• 2 tablespoons maple syrup
  • 2 tablespoons Dijon mustard
  • 2 teaspoons Worcestershire sauce
  • 2 very ripe mangoes, peeled, pitted and chopped
  • Salt and freshly ground black pepper

New Potato-Corn Chowder Salad 

Page 91 Bobby Flay's Barbacue Addiction

  • 3 pounds new red potatos
  • Kosher salt and fresh black pepper
  • 4 tablespoons canola oil
  • 12 ounces slab bacon, diced
  • 1 small red onion, halved and thinly sliced
  • 8 ears of corn, kernels cut from the cobs
  • 1/2 cup apple cider vinegar
  • 2 teaspoons clover honey
  • Few dashes hot sauce
  • 2 tablespoons finely chopped fresh chives

 

Sunday
Sep182011

Brats with Curry Ketchup (Sandwich)

     This recipe was inspired by an Austin, Texas eatery we enjoy at ACL Festival called The Best Wurst. Since we were unable to attend the festival this year, we made these in honor of the festival happening this weekend. Of course, we put our own twist on it!

Curry Ketchup:

  • 1/2 cup of ketchup
  • 1 tblsp curry powder
  • 1 tblsp cumin

     Blend together and set aside to let the flavors blend. We suggest making the day before and putting in the fridge.

Brats:

  • 1 pack of smoked brats
  • 12 oz bottle of beer
  • 2 cups of water
  • 1 tblsp beer extract powder
  • 3 tblsp pickling spices
  • 1 tblsp mustard seed
  • 1 sweet onion sliced
  • 1 tblsp of balsamic vinegar
  • Olive oil
  • Sourdough rolls


     Place the brats in the mixture and bring to a boil. Reduce and simmer for 30 minutes on a low simmer. Turn off and let them cool off in the brine liquid.
     Slice thinly the sweet onion.  Sautéed over medium heat the sliced onion until wilted. When almost done, sprinkle with balsamic vinegar and sautée a minute or two more. Take off the heat.
Grill the brats until slightly crisp.
     Split the rolls, lightly coat the inside with oil, and lightly toast the bread on the griddle.  Keep the onions warm while toasting the bread.
     Split the brats lengthwise. Generously coat both sides of the rolls with the curry ketchup, put the split brats on the roll, top with onions. Enjoy!

 

 

 

Sunday
Feb072010

Best Barbecued Meat and Homemade Barbecue Sauce

By Jamie Oliver

Go get his book, you won't be disappointed.  See page 85.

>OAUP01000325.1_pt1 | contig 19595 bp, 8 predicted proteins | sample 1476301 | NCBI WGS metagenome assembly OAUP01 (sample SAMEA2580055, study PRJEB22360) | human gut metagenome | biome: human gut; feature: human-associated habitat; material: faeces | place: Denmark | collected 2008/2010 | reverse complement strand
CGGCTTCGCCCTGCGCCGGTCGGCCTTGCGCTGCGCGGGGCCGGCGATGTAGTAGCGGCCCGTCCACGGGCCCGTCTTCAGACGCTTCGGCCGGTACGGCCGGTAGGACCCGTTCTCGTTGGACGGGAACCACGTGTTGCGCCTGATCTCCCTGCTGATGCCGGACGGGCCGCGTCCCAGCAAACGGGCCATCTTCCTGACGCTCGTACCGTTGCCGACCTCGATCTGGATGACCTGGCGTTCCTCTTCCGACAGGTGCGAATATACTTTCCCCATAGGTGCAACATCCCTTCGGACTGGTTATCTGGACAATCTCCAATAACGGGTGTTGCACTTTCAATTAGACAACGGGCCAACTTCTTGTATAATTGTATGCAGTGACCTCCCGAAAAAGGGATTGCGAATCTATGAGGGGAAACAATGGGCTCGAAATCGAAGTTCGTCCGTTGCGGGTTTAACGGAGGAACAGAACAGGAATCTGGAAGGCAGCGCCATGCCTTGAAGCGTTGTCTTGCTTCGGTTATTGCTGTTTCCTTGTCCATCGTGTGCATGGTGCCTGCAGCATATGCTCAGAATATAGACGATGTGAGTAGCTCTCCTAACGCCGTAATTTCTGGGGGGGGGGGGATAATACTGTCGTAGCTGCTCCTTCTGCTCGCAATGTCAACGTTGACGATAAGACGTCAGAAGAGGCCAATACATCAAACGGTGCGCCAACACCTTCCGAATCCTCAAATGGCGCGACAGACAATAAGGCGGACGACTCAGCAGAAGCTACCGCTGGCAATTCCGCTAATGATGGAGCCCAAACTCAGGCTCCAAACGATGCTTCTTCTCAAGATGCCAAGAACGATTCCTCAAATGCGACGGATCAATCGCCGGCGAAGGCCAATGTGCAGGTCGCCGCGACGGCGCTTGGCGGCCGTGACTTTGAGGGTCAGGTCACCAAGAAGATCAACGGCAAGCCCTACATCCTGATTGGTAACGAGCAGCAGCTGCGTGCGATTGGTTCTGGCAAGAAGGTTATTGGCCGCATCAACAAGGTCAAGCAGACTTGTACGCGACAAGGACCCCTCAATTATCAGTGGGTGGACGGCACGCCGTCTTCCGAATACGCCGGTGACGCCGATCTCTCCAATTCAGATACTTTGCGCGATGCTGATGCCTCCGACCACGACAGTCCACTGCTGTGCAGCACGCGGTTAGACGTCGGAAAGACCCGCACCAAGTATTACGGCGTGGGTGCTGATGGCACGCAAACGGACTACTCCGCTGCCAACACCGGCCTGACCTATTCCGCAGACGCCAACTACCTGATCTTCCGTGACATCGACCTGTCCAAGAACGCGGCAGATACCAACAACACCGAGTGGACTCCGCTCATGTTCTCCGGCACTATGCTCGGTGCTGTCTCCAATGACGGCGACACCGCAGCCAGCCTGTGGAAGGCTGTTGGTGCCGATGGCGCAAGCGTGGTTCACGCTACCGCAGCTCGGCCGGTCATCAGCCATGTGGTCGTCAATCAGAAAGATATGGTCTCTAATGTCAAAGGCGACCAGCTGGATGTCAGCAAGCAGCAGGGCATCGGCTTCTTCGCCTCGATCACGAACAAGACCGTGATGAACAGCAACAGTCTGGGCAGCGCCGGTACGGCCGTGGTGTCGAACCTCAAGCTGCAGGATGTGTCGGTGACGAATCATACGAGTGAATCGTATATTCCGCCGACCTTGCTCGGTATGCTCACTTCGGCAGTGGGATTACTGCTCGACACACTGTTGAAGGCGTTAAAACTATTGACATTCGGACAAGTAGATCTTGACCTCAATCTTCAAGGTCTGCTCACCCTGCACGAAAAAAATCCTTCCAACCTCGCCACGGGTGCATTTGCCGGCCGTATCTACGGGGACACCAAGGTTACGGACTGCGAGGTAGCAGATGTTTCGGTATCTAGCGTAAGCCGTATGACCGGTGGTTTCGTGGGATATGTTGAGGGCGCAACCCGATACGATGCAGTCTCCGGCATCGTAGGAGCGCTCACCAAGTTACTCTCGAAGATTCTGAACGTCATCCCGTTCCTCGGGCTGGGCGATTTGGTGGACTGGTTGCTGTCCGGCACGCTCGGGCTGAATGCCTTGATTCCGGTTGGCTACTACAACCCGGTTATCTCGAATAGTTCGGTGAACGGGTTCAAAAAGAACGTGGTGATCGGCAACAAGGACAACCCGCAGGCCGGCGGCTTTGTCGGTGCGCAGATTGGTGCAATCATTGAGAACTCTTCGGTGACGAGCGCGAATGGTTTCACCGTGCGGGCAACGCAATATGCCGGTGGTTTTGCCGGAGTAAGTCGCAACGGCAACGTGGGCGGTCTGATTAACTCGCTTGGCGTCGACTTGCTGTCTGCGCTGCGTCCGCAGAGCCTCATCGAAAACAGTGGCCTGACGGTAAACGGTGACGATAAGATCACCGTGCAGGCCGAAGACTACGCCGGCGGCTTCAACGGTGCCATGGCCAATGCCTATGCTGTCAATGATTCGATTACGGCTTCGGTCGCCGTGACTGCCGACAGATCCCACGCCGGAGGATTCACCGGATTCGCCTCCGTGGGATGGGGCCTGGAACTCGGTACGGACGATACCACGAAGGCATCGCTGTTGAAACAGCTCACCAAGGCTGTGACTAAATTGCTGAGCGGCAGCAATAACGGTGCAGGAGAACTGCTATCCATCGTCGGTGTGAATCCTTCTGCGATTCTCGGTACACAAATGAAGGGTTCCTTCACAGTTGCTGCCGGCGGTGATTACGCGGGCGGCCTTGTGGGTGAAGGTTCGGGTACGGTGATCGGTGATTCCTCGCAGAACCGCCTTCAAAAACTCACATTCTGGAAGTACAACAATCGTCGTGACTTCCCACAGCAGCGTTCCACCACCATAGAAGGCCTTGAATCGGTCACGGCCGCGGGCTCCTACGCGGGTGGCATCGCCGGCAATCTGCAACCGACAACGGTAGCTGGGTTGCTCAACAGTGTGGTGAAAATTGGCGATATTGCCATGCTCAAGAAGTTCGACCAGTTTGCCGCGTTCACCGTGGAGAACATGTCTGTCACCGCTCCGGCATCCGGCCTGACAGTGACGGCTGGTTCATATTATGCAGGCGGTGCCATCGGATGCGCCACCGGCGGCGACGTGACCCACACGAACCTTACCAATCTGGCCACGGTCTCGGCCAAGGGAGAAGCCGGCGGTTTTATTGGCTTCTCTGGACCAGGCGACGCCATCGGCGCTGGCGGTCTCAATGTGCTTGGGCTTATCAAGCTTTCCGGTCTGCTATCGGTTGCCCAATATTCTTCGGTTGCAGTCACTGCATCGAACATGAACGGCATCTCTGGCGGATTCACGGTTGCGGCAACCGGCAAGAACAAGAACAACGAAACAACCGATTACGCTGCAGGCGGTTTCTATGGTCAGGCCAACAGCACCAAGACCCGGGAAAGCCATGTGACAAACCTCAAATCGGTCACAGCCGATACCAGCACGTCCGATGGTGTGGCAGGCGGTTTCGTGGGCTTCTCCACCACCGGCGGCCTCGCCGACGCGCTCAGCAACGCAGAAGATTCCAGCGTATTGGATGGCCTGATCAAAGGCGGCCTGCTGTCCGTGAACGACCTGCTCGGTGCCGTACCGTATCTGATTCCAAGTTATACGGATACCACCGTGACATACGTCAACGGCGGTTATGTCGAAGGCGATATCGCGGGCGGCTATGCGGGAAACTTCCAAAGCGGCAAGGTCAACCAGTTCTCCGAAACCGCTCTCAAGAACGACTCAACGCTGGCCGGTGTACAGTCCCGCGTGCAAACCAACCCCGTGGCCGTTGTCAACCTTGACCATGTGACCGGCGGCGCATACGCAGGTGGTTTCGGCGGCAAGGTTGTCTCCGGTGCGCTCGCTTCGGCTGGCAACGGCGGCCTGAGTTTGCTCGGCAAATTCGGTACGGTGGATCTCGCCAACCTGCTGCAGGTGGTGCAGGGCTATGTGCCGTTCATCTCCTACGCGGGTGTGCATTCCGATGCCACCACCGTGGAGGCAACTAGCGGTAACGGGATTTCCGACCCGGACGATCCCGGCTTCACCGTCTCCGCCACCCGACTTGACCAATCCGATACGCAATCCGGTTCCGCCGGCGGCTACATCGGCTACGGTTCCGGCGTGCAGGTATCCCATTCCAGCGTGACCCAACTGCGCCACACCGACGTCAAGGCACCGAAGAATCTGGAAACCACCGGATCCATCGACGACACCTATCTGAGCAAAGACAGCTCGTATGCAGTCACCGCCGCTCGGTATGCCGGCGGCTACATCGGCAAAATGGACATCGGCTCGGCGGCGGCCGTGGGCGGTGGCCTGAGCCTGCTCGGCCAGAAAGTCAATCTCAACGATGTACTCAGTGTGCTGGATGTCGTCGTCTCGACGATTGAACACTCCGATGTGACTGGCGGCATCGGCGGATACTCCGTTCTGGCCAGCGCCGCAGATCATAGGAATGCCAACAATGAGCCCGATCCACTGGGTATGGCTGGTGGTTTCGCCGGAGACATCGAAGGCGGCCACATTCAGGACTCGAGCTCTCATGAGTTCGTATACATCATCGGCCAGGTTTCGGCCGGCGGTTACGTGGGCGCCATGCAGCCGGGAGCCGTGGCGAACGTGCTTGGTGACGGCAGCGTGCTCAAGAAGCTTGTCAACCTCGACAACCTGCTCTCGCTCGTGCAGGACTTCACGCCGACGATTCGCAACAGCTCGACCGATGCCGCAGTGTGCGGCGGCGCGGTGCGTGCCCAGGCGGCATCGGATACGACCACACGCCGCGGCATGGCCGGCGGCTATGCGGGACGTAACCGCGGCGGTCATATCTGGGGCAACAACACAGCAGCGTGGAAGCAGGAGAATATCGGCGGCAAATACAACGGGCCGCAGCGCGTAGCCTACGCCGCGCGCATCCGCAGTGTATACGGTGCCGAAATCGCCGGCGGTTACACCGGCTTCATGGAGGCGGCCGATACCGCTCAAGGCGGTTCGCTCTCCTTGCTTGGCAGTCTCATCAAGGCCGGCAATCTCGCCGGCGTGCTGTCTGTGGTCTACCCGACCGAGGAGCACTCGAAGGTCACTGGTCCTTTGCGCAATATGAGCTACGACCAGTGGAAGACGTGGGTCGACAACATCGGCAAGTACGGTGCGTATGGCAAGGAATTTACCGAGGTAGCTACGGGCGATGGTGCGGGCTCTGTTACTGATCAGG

I made this recipe tonight for a Super B...wait...Football gathering involving some Saints and some Horses...The outcome of which was not to our liking but a good game none the less.

Cook Time 1:15, Total Preparation 3:00

Ingredients used in my rendition:

  • 1 Rack Baby Back Pork Ribs
  • 1 Whole Young Chicken, Spatchcocked
  • 1 Tsp Cumin
  • 2 Tbsp Fennel
  • 5 Cloves
  • Sea Salt
  • Black Pepper
  • Thme Rosemary
  • Zest and Juice of One Orange
  • 1 Garlic Bulb
  • 4 Tsp Sweet Smoked Paprika
  • 6 Tbsp Basalmic Vinegar - I missed this one
  • 1/4 Cup Organic Ketchup - I used the whole 8oz bottle
  • 8 Tbsp Olive Oil
  • 10 Bay Leaves - I had 14...it used up the bottle

 

 

 

 

 

 

 

 

 

 

 

 

 

 

 

Jamie does a much better job describing this but in short, grind the fennel, cumin, cloves in a mortar.  Add your Paprika, salt and pepper and set aside.  Zest your orange coarsly with a peeler, add Rosmary and Tyme leaves along with your peeled garlic and coarse chop the whole lot.  Juice the orange into a roasting pan, add ketchup, bay leaves, your previously chopped herbs and the ground spices and stir together.  Coat the ribs and chicken (slash the chicken periodically), in the roasting pan, cover with foil and place them in a 350 F oven for an hour and fifteen minutes.  After cooking, finish the meat on a charcoal grill, about 15 minutes to get a light char.  I used an indoor smokeless grill due to time constraints which gave a nice char but emparted no smoke flavor.  

     I forgot the Basalmic Vinegar, I didn't use a charcoal grill, and further I saved the sauce+drippings, removed the bay leaves and used a hand blender to puree the sauce, then reduced it in a pan, finally pouring the lot over the chicken and ribs.

     I'll definatley be doing this recipe again (properly I hope) in the warmer months.  This yeilds a tangy, sweet sauce and fall apart tender meat.